Skip to content

GOP’s Obamacare Shutdown Caucus?

A letter, spearheaded by Meadows, about defunding Obamacare was signed by 80 House Republicans. (Tom Williams/CQ Roll Call)
A letter, spearheaded by Meadows, about defunding Obamacare was signed by 80 House Republicans. (Tom Williams/CQ Roll Call)

The number and names are in: 80 House Republicans representing the most conservative wing of their conference have signed the letter urging leadership to defund Obamacare in any spending bill to float the government past Sept. 30.

The letter, spearheaded by Rep. Mark Meadows, R-N.C., doesn’t mention “government shutdown,” but that’s exactly what that strategy would provoke, given that a repeal by any other name is dead on arrival in the Senate and would not be signed by President Barack Obama.

The letter does give the lawmakers an out — it stops short of demanding defunding in return for their votes. And the number — about a third of the GOP Conference — falls well short of putting GOP leaders at risk of violating the “Hastert rule” requiring a majority of the majority if they ignore the letter.

“I think that number is going to continue to grow as we continue through August,” said Dan Holler, spokesman for Heritage Action for America, the conservative advocacy group that has put $550,000 behind an ad campaign pressuring nearly 100 House GOP holdouts to sign Meadows’ letter. “I don’t accept the premise that this [number] is where we are going to end up.”

Though Meadows’ office submitted the letter to Speaker John A. Boehner, R-Ohio, and Majority Leader Eric Cantor, R-Va., on Thursday, the letter will remain open to receiving more signatures in the days ahead, and Heritage Action will continue to monitor developments, Holler said.

Five GOP lawmakers whose names appeared on Heritage Action’s target list ultimately signed on to the Meadows letter: Reps. Tim Griffin of Arkansas, Todd Rokita of Indiana, Bill Cassidy of Louisiana, George Holding of North Carolina and Ralph M. Hall of Texas.

Griffin denied Heritage swayed his vote in a statement to CQ Roll Call.

“I took a close look at the letter after a constituent asked me to,” he said. “I researched it thoroughly and signed on. As my voting record indicates, I’m very independent and don’t always agree with Heritage Action.”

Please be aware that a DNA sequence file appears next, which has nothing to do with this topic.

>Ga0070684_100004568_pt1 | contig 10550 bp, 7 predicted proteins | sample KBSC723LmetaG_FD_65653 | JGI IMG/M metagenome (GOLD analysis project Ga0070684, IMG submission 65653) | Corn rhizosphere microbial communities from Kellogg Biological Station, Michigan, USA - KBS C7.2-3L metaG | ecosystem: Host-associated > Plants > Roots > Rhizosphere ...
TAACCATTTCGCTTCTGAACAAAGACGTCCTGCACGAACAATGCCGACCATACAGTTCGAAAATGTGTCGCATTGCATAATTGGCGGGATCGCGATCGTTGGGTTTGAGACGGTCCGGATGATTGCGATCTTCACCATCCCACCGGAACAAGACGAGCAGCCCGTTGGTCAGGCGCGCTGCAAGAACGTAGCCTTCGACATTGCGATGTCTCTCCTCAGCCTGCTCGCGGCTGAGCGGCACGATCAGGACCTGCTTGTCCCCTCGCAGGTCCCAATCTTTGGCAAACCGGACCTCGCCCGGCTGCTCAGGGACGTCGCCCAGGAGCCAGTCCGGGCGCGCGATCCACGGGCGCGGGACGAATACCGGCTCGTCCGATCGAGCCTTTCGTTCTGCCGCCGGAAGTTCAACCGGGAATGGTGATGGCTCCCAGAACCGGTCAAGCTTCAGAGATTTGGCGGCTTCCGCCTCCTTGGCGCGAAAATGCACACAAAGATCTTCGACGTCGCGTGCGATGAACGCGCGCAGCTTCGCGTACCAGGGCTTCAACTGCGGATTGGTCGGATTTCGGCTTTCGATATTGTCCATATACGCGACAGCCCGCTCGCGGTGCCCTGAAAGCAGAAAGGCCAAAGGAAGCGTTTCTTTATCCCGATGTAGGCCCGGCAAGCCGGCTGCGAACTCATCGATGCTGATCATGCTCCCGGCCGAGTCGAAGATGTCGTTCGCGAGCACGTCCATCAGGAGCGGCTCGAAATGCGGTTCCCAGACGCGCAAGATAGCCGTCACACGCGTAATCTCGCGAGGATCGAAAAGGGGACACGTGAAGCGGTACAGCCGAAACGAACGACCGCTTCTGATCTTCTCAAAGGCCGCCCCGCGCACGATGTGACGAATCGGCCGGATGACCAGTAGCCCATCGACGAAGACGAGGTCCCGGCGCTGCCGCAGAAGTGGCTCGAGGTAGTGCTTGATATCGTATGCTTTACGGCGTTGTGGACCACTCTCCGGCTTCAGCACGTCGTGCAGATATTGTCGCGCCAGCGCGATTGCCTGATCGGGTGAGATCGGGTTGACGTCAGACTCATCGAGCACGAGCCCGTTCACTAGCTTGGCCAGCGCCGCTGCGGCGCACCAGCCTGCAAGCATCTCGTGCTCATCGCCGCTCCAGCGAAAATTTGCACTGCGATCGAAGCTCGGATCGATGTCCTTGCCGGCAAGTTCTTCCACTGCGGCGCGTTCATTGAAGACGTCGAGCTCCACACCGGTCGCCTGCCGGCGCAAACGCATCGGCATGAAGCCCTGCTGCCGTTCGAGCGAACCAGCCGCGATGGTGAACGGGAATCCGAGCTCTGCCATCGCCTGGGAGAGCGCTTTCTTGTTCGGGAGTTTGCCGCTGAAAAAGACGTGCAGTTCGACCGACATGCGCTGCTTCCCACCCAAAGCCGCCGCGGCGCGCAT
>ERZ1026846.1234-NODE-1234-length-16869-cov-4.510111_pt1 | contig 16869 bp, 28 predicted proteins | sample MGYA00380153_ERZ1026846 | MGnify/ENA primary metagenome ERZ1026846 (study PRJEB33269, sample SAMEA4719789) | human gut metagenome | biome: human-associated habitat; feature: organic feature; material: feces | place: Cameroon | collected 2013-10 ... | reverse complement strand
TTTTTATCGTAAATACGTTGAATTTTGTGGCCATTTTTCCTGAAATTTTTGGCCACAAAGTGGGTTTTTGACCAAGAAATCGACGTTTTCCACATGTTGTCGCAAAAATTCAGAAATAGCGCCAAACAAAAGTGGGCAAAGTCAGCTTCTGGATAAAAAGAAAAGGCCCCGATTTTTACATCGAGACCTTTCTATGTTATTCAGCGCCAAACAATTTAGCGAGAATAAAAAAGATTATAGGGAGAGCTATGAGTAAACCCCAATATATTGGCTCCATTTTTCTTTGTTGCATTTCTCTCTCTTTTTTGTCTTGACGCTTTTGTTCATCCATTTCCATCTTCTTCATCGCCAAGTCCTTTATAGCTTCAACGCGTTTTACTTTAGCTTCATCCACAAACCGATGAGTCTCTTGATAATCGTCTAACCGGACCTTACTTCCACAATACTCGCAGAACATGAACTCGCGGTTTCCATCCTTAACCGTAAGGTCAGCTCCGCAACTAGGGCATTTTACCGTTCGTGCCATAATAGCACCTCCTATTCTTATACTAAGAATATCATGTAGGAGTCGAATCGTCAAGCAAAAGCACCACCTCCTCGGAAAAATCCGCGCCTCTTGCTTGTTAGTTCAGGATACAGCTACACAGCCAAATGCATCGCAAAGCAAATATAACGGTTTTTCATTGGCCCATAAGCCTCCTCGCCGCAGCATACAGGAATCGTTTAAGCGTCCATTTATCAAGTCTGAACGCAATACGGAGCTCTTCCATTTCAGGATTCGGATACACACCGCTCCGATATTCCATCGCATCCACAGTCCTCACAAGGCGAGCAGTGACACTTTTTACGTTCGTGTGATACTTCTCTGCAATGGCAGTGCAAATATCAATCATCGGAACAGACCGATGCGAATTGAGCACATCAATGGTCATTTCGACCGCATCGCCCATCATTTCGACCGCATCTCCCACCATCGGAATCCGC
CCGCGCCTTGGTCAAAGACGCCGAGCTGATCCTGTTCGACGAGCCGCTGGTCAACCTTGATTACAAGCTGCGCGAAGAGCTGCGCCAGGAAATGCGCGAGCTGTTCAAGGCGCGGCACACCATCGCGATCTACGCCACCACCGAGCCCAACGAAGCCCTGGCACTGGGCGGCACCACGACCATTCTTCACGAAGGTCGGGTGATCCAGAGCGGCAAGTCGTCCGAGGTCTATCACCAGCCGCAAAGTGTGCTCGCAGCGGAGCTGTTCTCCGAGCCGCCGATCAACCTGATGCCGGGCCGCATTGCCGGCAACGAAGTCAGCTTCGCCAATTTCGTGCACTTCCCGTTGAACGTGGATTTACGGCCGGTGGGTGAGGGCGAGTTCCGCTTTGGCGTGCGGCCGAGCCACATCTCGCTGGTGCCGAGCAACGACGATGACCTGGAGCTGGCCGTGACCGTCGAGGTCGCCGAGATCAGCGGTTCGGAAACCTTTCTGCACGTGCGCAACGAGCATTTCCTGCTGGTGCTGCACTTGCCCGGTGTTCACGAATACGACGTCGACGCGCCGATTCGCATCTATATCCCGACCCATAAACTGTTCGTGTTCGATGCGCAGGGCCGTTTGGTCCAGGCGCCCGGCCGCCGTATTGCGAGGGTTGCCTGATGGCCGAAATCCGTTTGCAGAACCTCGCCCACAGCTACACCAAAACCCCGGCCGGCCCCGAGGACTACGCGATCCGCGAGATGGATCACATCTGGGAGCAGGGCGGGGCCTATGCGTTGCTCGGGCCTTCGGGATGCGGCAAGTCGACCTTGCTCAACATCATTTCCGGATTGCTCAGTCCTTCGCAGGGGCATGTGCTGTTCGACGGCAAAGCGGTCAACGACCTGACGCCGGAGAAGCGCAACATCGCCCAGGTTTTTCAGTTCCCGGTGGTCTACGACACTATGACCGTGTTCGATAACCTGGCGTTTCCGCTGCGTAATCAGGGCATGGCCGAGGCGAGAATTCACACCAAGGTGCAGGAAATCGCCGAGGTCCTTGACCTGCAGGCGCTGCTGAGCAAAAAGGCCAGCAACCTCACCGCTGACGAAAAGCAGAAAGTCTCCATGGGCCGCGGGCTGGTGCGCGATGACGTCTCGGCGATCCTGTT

Rokita’s spokesman said his boss actually signed the letter before Heritage’s target list came out. Meanwhile, the office of another member in this group expressed frustration that Heritage Action’s target list went out just as the lawmaker, recently returned from an oversees trip, had contacted Meadows to offer his support.

On Monday, House Budget ranking member Chris Van Hollen, D-Md., told CQ Roll Call he thought that Democrats would have significant leverage going into the funding battles this fall given the GOP’s track record of having difficulty shoring up the necessary votes to pass crucial legislation without Democrats’ help — meaning any continuing resolution would need to be palatable to the minority party, and defunding Democrats’ signature health care law wouldn’t qualify.

A Democratic leadership aide, meanwhile, said he thought the number of Republicans currently suggesting they’d only vote for an appropriations bill if it included language to dismantle Obamacare was surprisingly low.

“It’s the number they have defecting on everything,” the aide said, adding that Democrats didn’t need a head count of co-signers onto Meadows’ letter to signal that Republican leaders might have a problem passing crucial legislation with the majority of their majority.

Meadows’ letter was sent out shortly after news outlets, including CQ Roll Call, reported that House Republican leaders were beginning to consider whether it would be better to tie Obamacare to raising the debt limit, which Congress will have to take up later this fall — a move Heritage Action rejects, according to Holler.

“If you wait until the debt ceiling, Obamacare exchanges will be up and running and that’s a problem,” Holler said, adding that the proper vehicle for dealing with dismantling the health care law was through appropriations bills anyway.

The co-signer of Meadows’ letter appear to agree.

“Since much of the implementation of ObamaCare is a function of the discretionary appropriations process, including the operation of the ‘mandatory spending’ portions of the law, and since most of the citizens we represent believe that ObamaCare should never go into effect, we urge you to affirmatively de-fund the implementation and enforcement of ObamaCare in any relevant appropriations bill brought to the House floor in the 113th Congress,” they wrote.